How to Make a Horse Run Faster

Items you will need

  • Spurs

  • Riding crop

Making a horse run faster is part of the training process where you teach the animal to be responsive to your touch. Horses learn by repetition. Your training methods will always include pressure and release. In order to teach your horse to go faster, you must apply contact in a consistent and reasonable way. This would be true whether you are working with your horse in the round pen, on a lunge line or while mounted. For your own safety, be sure that your horse knows how to stop. You do not want to be riding a horse that does not know how to apply his brakes.

Get your horse tacked up. Once he is fully tacked, take him to the arena and mount.

Warm up your horse. Going from a walk to a hand gallop is the equivalent of getting out of bed in the morning and breaking into a run down the driveway. Your horse needs an appropriate warm up for his muscles. Start off with your regular routine of bending, flexing and stretching him while transitioning up and down within the gaits. This means working in circles, serpentines, and cutting across the diagonal at a walk, trot and canter.

Transition the gaits. While you are warming up, use your aids to cue her to slow down. If your horse is going at the working trot, ask for a bit more collection by half halting. Your horse should respond instantly to this cue and collect her body by shortening her stride. This collection and shortening tell you that she is listening. Now ask her for a working canter. Halfway around the arena, give her a half halt to see if she responds by shortening her canter stride. Now ask her to come down from the canter to a full halt. Squeeze your hands around the reins, sit up straight and put all your weight deeply into the saddle while closing your legs around the horse's barrel. She should respond by giving you a nice halt. If she is listening to you, ask for more.

Speed him up. Ask for a working canter. On the long side of the arena, give your horse the cue to lengthen his stride by applying pressure, squeezing with your calves and heels. He should immediately respond by increasing his speed and lengthening. Make sure that your hands are soft on the reins and allow your horse to move forward. If you hold him back, he will have nowhere to go. If your horse does not increase his speed, apply your spurs by gently pricking upwards into his sides or giving his hindquarters a quick tap with the crop.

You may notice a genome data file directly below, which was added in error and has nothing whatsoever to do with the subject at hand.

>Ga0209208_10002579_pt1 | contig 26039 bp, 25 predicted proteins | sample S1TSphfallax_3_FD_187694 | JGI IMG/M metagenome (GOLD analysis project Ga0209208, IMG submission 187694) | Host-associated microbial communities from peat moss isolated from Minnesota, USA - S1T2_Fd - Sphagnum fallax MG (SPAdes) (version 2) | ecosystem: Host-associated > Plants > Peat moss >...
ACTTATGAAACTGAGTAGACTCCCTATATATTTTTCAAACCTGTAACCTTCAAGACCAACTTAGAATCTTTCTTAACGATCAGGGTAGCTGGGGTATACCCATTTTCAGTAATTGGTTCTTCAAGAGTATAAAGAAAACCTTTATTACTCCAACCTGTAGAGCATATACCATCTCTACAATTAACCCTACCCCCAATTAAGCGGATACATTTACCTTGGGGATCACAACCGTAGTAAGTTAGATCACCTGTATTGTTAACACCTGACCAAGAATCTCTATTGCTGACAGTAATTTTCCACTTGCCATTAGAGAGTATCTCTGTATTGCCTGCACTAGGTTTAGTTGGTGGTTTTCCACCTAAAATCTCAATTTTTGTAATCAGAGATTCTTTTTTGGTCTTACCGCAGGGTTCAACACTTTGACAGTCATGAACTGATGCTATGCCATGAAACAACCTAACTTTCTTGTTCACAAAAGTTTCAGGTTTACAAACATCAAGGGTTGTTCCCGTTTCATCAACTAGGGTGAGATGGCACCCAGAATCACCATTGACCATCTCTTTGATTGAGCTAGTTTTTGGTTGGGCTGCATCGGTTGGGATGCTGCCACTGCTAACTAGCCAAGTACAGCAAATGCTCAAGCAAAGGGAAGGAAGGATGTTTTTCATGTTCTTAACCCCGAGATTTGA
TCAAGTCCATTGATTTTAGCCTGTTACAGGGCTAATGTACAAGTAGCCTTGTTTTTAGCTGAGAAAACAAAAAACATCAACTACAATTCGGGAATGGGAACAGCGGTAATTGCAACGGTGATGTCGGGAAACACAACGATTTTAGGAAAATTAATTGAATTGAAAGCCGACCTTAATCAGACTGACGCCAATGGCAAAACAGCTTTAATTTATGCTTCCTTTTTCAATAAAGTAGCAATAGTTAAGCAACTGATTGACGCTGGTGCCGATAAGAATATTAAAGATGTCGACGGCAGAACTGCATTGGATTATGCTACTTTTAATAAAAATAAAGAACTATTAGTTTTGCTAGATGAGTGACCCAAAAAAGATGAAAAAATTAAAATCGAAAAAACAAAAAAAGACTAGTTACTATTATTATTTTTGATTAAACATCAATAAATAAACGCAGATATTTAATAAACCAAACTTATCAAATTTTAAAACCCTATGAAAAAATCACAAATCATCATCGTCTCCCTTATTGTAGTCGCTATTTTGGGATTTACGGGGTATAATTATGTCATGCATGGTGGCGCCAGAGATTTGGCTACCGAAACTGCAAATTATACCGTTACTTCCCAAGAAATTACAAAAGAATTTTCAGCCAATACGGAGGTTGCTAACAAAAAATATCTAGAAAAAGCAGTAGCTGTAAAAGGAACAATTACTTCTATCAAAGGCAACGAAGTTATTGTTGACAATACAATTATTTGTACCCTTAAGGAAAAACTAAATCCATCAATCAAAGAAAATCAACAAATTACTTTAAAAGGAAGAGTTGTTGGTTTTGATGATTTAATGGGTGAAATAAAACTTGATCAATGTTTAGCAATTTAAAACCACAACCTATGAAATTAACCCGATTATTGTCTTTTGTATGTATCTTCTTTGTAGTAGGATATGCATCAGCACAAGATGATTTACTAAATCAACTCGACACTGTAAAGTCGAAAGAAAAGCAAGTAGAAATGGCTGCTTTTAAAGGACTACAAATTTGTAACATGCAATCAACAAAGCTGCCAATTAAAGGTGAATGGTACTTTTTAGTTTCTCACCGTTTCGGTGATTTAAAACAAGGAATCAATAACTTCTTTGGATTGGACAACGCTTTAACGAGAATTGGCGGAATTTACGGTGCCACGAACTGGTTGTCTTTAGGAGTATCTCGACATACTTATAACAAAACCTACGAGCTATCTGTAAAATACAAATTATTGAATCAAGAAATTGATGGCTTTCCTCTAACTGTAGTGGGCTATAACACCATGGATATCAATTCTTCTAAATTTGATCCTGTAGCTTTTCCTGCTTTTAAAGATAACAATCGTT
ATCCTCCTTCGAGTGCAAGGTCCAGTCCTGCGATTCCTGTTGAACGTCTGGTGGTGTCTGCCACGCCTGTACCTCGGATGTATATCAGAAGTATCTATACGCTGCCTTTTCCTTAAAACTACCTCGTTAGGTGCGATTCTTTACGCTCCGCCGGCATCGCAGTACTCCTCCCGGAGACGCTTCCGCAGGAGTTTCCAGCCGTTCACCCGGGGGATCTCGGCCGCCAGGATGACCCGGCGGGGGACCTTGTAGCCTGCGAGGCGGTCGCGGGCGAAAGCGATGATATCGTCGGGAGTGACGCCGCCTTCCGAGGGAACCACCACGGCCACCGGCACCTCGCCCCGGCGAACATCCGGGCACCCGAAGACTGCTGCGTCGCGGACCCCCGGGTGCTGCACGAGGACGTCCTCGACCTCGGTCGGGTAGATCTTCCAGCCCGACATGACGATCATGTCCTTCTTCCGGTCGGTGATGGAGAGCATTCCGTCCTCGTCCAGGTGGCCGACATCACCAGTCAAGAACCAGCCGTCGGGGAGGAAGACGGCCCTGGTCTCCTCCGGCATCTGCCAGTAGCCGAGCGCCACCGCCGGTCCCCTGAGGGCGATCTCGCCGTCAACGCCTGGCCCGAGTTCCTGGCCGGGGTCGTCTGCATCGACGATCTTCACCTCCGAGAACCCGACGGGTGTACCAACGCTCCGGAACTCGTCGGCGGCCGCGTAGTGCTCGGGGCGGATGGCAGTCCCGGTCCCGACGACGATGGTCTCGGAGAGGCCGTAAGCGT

Ask for a greater increase. Your horse should now be in a hand gallop, which means that she is galloping but is well within your control. To ask for a full run, apply more leg pressure until your horse is galloping full speed. Be careful that you ask for speed increases only on the long sides of the arena and that as you come into corners and sides, you collect your horse by shortening his stride. When you come to the long side, ask for another increase. Use your spurs and riding crop if your horse does not listen to your request. Expect an immediate response from leg pressure. If she does not listen, apply the spurs or crop.

Tips

  • Your horse should respond immediately to your aids and cues. Always warm your horse up before you ask him to canter. Riding crops and spurs are wonderful training aids but should not be used to beat or hurt your horse. Never use a crop or spurs in a harsh or cruel manner or you will lose your horse's trust and confidence.

Warnings

  • Horseback riding is an extremely dangerous sport. Always wear approved, protective head gear when working around and riding horses. If you are not sure about your skills or horse's performance, consult a professional trainer for lessons and guidance. If your horse does not respond to half halts or is not good about halting (stopping), do not ask him to gallop.

Author

Ashlee Simmons has written professionally for more than 10 years. Her writing focus is travel, equestrian and health and medical articles, but she enjoys writing human interest stories as well. Simmons graduated from The University of Texas at Austin with a liberal arts degree.